On September 20, 2006, plaintiff's minor son, Merchant Trapp, was arrested and brought to the 83rd Precinct police station, purportedly for assaulting another minor, Shakeem Wright, during a fight involving two other individuals. (ECF No. 45, Defendants' Rule 56.1 Statement ("Defs.' 56.1") ¶¶ 1-2*fn2 ; ECF No. 47, Plaintiff's Rule 56.1 Statement ("Pl.'s 56.1") ¶¶ 1-2.) Upon plaintiff's arrival at the 83rd Precinct station to find out what had happened to her son, plaintiff approached an information counter, which was in a restricted area that was separated from the public waiting area by a large Plexiglass wall that had an opening that enabled visitors to speak with the officer at the information counter. (Defs.' 56.1 ¶ 3; ECF No. 44-3, Excerpts of Plaintiff's Deposition ("Pl. Dep.") at 24, 26, 28-29.)
Seated in a non-public space behind the Plexiglass wall and next to the information window was Mr. Wright, the purported victim in the fight with Merchant Trapp, plaintiff's son. (Defs.' 56.1 ¶ 3; Pl.'s 56.1 ¶¶ 2a, 3b.) Although it is not clear who initiated the conversation, the parties agree that plaintiff and Mr. Wright eventually began to converse, and that plaintiff leaned over the counter and "peeked" her head through the open Plexiglass sliding window as she spoke with Mr. Wright, who informed plaintiff that he had been in a fight with her son. (Defs.' 56.1 ¶¶ 4-6; Pl.'s 56.1 ¶¶ 4-6.) Police Officer Joseph Riso, who was also behind the Plexiglass wall, observed plaintiff's conversation with Mr. Wright and approached Mr. Wright to hear what plaintiff was saying to him. (Defs.' 56.1 ¶ 10; Pl.'s 56.1 ¶ 10; ECF No. 46-2, Deposition of Joseph Riso ("Riso Dep.") at 30.) When Officer Riso was within earshot, he heard plaintiff tell Mr. Wright, in sum and substance, "If you press charges against my son, I'm going to press charges against you." (Defs.' 56.1 ¶¶ 7, 11; Pl.'s 56.1 ¶¶ 7a, 10-11.) Plaintiff admits making this statement. (Pl.'s 56.1 ¶ 7a.)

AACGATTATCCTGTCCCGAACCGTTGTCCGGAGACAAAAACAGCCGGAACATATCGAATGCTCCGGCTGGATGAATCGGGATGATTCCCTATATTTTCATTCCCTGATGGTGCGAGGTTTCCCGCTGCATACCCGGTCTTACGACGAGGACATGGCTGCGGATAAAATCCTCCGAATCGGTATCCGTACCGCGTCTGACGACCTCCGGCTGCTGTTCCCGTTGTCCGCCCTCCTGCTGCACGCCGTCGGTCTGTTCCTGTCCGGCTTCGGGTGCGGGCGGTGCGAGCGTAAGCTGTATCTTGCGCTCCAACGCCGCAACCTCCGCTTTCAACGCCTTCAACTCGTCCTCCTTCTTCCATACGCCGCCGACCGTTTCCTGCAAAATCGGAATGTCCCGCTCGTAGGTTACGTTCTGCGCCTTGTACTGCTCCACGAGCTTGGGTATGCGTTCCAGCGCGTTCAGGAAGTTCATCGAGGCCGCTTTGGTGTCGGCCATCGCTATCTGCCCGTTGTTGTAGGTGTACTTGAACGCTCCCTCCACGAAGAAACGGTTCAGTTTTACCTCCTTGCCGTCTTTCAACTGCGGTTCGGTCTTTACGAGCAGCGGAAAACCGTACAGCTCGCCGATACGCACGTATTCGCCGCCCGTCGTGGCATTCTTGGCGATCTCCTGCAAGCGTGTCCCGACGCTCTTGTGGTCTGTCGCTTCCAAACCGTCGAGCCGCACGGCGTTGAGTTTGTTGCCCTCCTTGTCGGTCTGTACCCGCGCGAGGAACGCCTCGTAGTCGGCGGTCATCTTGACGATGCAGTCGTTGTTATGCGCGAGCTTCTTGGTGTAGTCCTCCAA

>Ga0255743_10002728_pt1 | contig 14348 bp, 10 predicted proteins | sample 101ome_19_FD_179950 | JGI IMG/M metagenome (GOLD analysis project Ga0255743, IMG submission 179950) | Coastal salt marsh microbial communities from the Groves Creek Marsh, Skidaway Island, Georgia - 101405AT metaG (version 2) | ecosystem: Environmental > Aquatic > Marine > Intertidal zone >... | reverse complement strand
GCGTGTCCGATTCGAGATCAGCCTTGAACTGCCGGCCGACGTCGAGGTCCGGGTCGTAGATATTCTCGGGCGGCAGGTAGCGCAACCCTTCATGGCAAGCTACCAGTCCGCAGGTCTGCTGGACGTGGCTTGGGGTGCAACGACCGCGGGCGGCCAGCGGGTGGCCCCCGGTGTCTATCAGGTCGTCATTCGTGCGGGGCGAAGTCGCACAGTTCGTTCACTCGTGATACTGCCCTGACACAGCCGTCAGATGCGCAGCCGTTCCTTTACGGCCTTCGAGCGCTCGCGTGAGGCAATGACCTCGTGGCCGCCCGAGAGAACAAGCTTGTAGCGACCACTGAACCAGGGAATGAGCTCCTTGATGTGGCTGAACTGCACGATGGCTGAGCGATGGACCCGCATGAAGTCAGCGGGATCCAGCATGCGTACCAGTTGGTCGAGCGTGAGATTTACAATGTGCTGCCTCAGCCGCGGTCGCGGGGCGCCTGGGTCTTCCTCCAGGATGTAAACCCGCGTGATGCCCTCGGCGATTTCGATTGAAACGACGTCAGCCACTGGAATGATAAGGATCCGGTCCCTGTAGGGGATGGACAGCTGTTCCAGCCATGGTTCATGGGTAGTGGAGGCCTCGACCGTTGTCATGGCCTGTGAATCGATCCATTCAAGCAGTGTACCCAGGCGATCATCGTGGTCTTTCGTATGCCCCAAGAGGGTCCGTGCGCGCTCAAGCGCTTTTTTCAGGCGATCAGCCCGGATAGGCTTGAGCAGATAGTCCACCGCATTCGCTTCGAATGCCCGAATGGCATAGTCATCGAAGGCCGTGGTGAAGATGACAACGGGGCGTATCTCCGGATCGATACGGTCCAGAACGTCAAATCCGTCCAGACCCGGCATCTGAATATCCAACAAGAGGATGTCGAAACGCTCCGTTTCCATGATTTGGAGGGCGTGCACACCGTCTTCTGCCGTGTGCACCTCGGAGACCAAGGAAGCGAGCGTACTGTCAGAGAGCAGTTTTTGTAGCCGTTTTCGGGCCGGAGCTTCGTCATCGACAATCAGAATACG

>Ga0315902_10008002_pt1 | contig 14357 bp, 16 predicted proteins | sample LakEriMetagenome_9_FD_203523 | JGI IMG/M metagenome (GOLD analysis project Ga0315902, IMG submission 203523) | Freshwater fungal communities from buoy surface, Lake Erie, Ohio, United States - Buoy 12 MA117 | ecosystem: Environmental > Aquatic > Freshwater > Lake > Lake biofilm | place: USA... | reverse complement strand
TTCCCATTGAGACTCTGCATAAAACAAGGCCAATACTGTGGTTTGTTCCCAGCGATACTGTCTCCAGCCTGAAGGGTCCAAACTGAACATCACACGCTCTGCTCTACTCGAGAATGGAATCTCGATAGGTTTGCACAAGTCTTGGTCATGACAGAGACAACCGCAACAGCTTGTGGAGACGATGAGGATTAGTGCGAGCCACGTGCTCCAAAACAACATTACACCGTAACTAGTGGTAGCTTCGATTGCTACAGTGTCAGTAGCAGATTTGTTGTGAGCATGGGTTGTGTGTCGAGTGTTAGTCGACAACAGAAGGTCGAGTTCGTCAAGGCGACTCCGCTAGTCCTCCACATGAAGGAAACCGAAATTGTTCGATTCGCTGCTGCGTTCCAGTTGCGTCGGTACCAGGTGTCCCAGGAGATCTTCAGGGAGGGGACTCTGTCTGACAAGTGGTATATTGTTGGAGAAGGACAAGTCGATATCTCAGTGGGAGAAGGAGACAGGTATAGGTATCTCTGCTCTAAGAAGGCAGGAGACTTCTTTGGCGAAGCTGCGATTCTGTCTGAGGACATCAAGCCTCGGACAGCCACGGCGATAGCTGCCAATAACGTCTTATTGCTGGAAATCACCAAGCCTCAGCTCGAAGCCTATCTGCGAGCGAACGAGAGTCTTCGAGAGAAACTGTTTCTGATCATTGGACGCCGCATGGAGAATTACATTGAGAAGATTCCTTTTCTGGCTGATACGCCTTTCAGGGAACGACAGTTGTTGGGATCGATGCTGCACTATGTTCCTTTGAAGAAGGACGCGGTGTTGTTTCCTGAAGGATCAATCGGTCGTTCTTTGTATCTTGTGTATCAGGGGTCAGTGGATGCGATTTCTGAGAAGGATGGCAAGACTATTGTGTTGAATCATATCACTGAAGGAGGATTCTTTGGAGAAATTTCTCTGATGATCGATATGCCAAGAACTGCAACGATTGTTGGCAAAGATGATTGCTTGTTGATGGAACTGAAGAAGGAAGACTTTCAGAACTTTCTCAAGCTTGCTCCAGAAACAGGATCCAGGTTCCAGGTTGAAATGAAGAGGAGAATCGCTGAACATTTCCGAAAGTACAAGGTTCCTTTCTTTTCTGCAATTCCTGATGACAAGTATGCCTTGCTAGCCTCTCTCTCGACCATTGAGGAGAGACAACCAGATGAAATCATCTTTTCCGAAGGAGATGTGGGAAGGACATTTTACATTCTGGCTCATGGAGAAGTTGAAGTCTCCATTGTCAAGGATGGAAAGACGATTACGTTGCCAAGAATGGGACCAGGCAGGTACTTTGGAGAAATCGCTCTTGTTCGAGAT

According to plaintiff, when Officer Riso approached Mr. Wright and asked if Mr. Wright was ready to make and sign a statement against Merchant Trapp, Mr. Wright informed Officer Riso that he did not wish to and never agreed to sign a complaint. (Pl.'s 56.1 ¶ 11a; Pl. Dep. at 39; ECF No. 46-6, Wright Interrogation ("Wright Int.") at NYC 195.) When plaintiff saw Officer Riso take out his handcuffs and threaten to "lock [Mr. Wright] up" if Mr. Wright continued to refuse to press charges, she told Officer Riso, "You can't do that. You can't coerce a witness." (Pl.'s 56.1 ¶¶ 11b-11c; Pl. Dep. at 39-40; Wright Int. at NYC 195.) In response, plaintiff claims, Officer Riso asked the front desk officer for plaintiff's identity, "slammed the [Plexiglass] window closed," and then Officer Riso walked away to speak with defendant Sergeant Passamenti. (Pl.'s
56.1 ¶ 12; ECF No. 46-5, Transcript of Plaintiff's Administrative Trial Testimony ("Pl. Tr.") at NYC 137.)